To put it another way, when it comes neonatal sepsis in developing countries, there’s a lot we don’t know.

Full story »

Leave a comment

Despite its increased use, ondansetron has not decreased IV rehydration.

Ondansetron has not decreased IV rehydration as originally intended.

Acute gastroenteritis is one of the leading causes of emergency department (ED) visits for children, accounting for more than 1.7 million trips each year. Its standard treatment has traditionally been rehydration by giving fluids orally or intravenously. Though both methods are equally effective, oral rehydration is preferred as it results in less discomfort and helps stop diarrhea sooner. The IV route is often employed in children who are vomiting and unable or unwilling to drink a large amount of liquids.

About a decade ago, ED physicians began orally administering the anti-nausea medication ondansetron to vomiting patients with gastroenteritis who were unable to hold down oral fluids. Once the ondansetron has stemmed their nausea, children have a much easier time with oral rehydration.

However, the lack of standardized use of this drug has led to its overuse. Though intended to reduce the use of IV rehydration, ondansetron proved so effective at reducing vomiting that its use skyrocketed in the course of just a few years. Full story »

Leave a comment

Doctor handshake pediatric research partnershipOn the minds of everyone involved in the care of sick children is the pressing need for more pediatric research funding. Last November, Congress finally passed the National Pediatric Research Act. It authorizes the National Institutes of Health to support a nationwide network of up to 20 pediatric research consortia, but it falls short of actually increasing NIH spending. Indeed, the next step in implementing the Act is to secure a specific funding commitment from the NIH or Congress.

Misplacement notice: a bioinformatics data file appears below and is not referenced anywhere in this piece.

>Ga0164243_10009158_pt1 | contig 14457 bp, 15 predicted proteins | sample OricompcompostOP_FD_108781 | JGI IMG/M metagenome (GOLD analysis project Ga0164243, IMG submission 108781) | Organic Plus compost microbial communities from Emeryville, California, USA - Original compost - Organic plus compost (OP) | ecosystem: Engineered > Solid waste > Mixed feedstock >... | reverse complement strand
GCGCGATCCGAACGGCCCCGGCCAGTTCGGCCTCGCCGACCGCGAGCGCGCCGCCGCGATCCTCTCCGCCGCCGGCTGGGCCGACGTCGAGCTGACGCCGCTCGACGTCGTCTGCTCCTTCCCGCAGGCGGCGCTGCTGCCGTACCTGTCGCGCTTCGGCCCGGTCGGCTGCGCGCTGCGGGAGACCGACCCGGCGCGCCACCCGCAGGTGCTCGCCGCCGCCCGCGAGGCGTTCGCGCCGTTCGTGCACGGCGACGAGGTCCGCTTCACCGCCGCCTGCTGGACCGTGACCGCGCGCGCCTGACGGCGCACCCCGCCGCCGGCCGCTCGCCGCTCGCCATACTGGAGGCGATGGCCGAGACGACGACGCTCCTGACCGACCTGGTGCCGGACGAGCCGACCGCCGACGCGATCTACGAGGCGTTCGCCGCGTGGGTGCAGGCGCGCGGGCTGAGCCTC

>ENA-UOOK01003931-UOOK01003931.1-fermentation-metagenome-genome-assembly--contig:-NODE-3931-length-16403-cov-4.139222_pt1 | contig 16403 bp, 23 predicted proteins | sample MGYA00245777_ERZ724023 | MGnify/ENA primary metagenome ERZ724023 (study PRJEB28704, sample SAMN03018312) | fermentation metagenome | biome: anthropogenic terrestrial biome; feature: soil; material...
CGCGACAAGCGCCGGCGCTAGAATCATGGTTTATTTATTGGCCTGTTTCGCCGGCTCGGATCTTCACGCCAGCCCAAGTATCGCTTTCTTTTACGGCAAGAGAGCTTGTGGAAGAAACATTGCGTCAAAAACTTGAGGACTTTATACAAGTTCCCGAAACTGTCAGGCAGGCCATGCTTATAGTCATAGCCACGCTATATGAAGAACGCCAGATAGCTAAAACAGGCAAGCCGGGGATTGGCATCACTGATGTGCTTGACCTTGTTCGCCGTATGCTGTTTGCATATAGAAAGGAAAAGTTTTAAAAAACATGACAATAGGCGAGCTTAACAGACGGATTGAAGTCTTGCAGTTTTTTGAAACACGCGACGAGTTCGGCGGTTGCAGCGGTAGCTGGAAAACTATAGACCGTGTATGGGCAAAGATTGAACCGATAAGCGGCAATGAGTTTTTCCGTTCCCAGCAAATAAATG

Currently, only about 5 percent of NIH’s budget goes to pediatric research. Rather than wait for the government, an editorial in Vector’s new sister publication, Innovation Insider, proposes that foundations and companies become active participants in the consortia.

The prospects for such alliances are good. Patient advocacy foundations are increasingly active in research, and academic-industry partnerships are on the rise. At Boston Children’s Hospital alone, sponsored research and collaborations with foundations and industry have tripled from nine in 2009 to 29 in 2013. Alan Crane, MBA, a partner at Polaris Partners and an advisor to Boston Children’s Technology and Innovation Development Office, points out that drug discovery is much harder and more complex today than it used to be—just as many products are coming off patent.

Read more on what makes these partnerships work.

If you’d like to receive Innovation Insider in your inbox, sign up here.

Leave a comment

chest x-ray

New workflows and protocols reduced chest x-rays by 23 percent, testing for respiratory syncytial virus by 11 percent, albuterol use by 7 percent and time infants spent in the ED by 41 minutes.

Bronchiolitis, a common respiratory illness among infants, is responsible for hundreds of thousands of emergency department (ED) visits each year. Best practices for managing it, established by the Academy of American Pediatrics (AAP), are fairly simple: Offer supportive therapies and let the disease runs its course, as most interventions have little or no benefit for these patients.

But despite these guidelines, bronchiolitis costs the U.S. health care system millions of dollars a year, much of that cost coming from unnecessary diagnostic tests such as chest x-rays and respiratory syncytial virus (RSV) testing.

“When a mother comes to the ED with a baby who is having difficulty breathing, it can be very frightening for her,” says Boston Children’s Hospital’s Ayobami Akenroye, MBChB, MPH,lead author of a study looking at resource utilization of bronchiolitis patients, recently published by Pediatrics. “In many cases, to help alleviate worry and ensure everything is being done to help the child, EDs will order various tests and sometimes give medication to temporarily relieve symptoms, but rarely do any of these steps impact how care is delivered or affect the clinical course of the disease. They’re usually unnecessary.” Full story »

Leave a comment